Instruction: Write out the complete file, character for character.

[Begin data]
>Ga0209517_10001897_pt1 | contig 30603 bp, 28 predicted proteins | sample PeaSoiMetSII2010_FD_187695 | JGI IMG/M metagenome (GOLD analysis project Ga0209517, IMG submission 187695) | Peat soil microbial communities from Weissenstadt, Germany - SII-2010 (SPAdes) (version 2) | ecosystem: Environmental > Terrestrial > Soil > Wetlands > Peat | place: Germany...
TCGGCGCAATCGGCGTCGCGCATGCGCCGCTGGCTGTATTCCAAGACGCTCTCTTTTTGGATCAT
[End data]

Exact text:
>Ga0209517_10001897_pt1 | contig 30603 bp, 28 predicted proteins | sample PeaSoiMetSII2010_FD_187695 | JGI IMG/M metagenome (GOLD analysis project Ga0209517, IMG submission 187695) | Peat soil microbial communities from Weissenstadt, Germany - SII-2010 (SPAdes) (version 2) | ecosystem: Environmental > Terrestrial > Soil > Wetlands > Peat | place: Germany...
TCGGCGCAATCGGCGTCGCGCATGCGCCGCTGGCTGTATTCCAAGACGCTCTCTTTTTGGATCAT